Abner, the patriarch, offered what he thought was reassurance, “You mustn’t worry yourself, Timothy, it not being animals that Woodbridge is after.”

Olive, speaking to her brother’s concern, countered, “But Mister Woodbridge once kicked a dog to death.”

The grandfather perked. “Did he then?”

Timothy swiveled back around on his stool and spoke excitedly, “Yes –he killed Calvin Moore’s dog, which would be the reason the Moore boys did nothing when Mister Woodbridge went into the river.”

Old Abner thought on that a moment, then mused, “He was a foul character to be sure, but to let a man drown for the sake of having killed a dog…”

Tristam was staring out the window. The pane closest to his face was fogged from close breath and squeaked when he rubbed it with a hand. Outside there was wind and moonlight, the moonlight applied in daubs and slashes on the canvas of a black New England night. The trees and hills, even the passing road, looked unfamiliar, sparingly defined as they were. The Bixby’s roof, a little down the way, was not much more than a silvery smudge behind the dark veins of a bald maple.

Abner finished his story but no one seemed to notice. He yawned, sipped some mint tea, and was about to launch into another reminiscence when his son cried out from the window.

“There! I see him –Woodbridge!”

All of those sitting around the hearth launched up from their seats and clamored for the window, even old Abner, who forsaking his cane moved faster than anyone had seen him move in years. The curtains were wrenched aside and a flock of faces pressed up to the panes expecting to see a tall shadowy man in a windy coat walking along the road amongst the winging leaves.

“I see nothing,” Abner whined.

“There, there!” Tristam pointed. “Haste! Away from the windows or he should see us!”

Ann narrowed her eyes and cupped her hands around her face, spotting the thing her husband had indicated. She stepped back abruptly and glared. “That is a bush, Tristam. You’ve given the lot of us a terrible fright all for the sake of a bush.”

Tristam stammered. “A bush? But, I –”

Ann, her children, and father-in-law shuffled back to the fireplace, grumbling.

Tristam took another look and cursed himself. Certainly, with breath on the glass and a heart in the ears and leaves flying wildly in the night’s ungenerous illumination a man might imagine strange things. Still he felt a fool. For all his watching he hadn’t noticed the bush until the wind and moonlight caught it just right. It was perched on the opposite side of the road, its limbs, more than half-stripped of their leaves, thrashing in the wind.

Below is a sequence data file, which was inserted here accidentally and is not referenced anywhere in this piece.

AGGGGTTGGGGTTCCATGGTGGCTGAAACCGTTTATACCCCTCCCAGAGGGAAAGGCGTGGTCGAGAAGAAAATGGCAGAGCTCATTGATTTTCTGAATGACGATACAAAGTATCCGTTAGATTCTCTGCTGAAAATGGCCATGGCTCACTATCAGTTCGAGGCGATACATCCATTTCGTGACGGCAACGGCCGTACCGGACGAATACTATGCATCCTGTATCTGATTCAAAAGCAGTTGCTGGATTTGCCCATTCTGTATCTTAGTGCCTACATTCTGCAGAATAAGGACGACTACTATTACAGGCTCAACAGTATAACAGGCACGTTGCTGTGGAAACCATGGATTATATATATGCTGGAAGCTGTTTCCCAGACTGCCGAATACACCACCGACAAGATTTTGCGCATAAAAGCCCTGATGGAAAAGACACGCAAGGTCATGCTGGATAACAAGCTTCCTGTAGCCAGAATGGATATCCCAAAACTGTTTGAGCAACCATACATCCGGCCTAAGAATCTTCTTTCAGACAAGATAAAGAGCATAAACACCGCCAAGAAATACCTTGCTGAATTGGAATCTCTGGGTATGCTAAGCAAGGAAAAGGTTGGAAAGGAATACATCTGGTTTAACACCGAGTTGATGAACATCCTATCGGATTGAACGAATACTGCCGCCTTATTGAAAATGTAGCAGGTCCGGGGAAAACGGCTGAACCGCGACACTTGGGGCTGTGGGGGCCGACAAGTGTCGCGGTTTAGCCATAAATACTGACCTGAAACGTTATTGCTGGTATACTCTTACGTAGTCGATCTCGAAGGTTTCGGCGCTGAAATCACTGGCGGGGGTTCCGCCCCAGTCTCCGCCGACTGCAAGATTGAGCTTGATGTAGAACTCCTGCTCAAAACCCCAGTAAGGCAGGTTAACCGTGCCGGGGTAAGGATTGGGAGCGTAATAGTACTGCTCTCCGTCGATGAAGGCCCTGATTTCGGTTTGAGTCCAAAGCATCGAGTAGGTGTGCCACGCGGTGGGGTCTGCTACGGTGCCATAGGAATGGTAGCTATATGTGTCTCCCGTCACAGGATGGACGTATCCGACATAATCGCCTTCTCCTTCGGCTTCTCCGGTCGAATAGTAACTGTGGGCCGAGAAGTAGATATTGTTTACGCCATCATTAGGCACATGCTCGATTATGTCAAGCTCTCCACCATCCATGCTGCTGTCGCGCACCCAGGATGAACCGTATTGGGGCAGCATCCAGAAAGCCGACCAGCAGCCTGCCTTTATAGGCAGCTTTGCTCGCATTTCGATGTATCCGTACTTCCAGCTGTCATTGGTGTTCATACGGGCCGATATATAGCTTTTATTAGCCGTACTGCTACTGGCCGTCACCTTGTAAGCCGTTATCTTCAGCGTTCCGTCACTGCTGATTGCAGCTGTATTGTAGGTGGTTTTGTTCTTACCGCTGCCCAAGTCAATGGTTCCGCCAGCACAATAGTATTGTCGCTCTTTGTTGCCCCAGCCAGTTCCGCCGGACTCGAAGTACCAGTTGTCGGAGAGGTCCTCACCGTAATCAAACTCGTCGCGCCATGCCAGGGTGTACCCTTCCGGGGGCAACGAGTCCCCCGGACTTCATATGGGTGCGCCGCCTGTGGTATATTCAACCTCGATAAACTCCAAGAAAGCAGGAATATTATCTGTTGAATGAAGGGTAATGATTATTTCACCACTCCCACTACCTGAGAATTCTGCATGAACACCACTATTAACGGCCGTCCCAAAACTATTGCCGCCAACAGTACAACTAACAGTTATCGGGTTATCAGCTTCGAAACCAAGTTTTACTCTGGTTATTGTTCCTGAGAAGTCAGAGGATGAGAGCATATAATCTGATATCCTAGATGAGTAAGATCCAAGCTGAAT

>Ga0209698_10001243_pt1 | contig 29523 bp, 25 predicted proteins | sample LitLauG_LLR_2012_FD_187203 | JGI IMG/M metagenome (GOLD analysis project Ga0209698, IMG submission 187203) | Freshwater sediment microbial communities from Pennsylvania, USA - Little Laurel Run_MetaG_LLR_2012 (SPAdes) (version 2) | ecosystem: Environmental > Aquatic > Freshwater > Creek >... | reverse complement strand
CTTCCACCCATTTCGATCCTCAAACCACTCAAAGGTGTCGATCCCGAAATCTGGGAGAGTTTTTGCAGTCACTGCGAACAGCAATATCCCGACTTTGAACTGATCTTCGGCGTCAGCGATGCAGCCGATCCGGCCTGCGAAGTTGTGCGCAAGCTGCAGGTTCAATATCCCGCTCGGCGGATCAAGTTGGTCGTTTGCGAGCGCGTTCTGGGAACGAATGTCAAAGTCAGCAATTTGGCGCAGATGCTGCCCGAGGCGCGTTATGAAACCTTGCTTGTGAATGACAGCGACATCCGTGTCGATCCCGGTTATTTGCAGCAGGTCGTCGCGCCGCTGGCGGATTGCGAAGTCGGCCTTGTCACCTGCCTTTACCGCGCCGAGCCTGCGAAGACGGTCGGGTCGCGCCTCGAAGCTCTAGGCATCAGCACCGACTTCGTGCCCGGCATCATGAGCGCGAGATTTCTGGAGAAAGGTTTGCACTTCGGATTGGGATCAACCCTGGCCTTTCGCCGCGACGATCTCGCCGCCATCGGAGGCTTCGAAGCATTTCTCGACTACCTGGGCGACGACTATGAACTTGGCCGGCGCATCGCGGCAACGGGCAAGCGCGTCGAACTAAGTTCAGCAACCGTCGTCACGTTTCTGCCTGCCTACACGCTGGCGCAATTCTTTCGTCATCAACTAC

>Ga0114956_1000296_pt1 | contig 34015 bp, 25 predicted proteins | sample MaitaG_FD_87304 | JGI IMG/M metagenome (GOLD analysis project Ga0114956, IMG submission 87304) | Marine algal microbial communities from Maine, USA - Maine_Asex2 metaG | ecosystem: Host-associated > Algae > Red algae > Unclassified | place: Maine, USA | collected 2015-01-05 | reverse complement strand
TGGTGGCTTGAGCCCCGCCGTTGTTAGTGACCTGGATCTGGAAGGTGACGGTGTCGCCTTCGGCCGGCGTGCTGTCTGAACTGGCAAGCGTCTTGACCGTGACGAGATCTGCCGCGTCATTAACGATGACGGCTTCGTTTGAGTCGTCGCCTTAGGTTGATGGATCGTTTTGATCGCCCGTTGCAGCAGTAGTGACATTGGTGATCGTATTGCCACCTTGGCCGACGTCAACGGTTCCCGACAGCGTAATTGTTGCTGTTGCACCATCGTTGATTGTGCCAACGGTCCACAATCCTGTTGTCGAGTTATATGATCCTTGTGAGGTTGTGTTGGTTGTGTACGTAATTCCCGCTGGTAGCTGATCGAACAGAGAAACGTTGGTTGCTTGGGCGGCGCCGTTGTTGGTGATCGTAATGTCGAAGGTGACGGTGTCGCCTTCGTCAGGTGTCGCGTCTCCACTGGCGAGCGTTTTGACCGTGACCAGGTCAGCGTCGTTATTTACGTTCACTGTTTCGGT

Ann, with hands on hips and a tremble in her voice, said, “Four years now he’s been coming back. One would think we’d have sense enough to move to some other town and be done with worrying over who will be next, who’s door he’ll come knocking at.”

To which Tristam said, “I’ll not be chased off by that — that thing.”

Fed up with the whole event, Abner rose from his chair and announced, “Woodbridge or no Woodbridge, I’m off to bed. I’ll have some sleep, even if it be my last!”

* * *

The moon glided patiently, noiselessly toward the west, high above the fields and shedding trees, high above dispersing chimney smoke and the little roofs of Amesborough. The shifting of frosty light rearranged the shadows on the road and all around the Browne house, a circumstances stance which tormented poor Tristam who time and time again mistakenly perceived menacing shapes as the shifting of the light brought this or that harmless object into partial definition. Bushes became lurching figures with tattered arms, tree trunks mocked the stoic, silhouetted semblance of horrid old Woodbridge. Tristam saw these threats in increasing numbers as the hours passed, as sleep and agitation wrestled for ownership of his mind.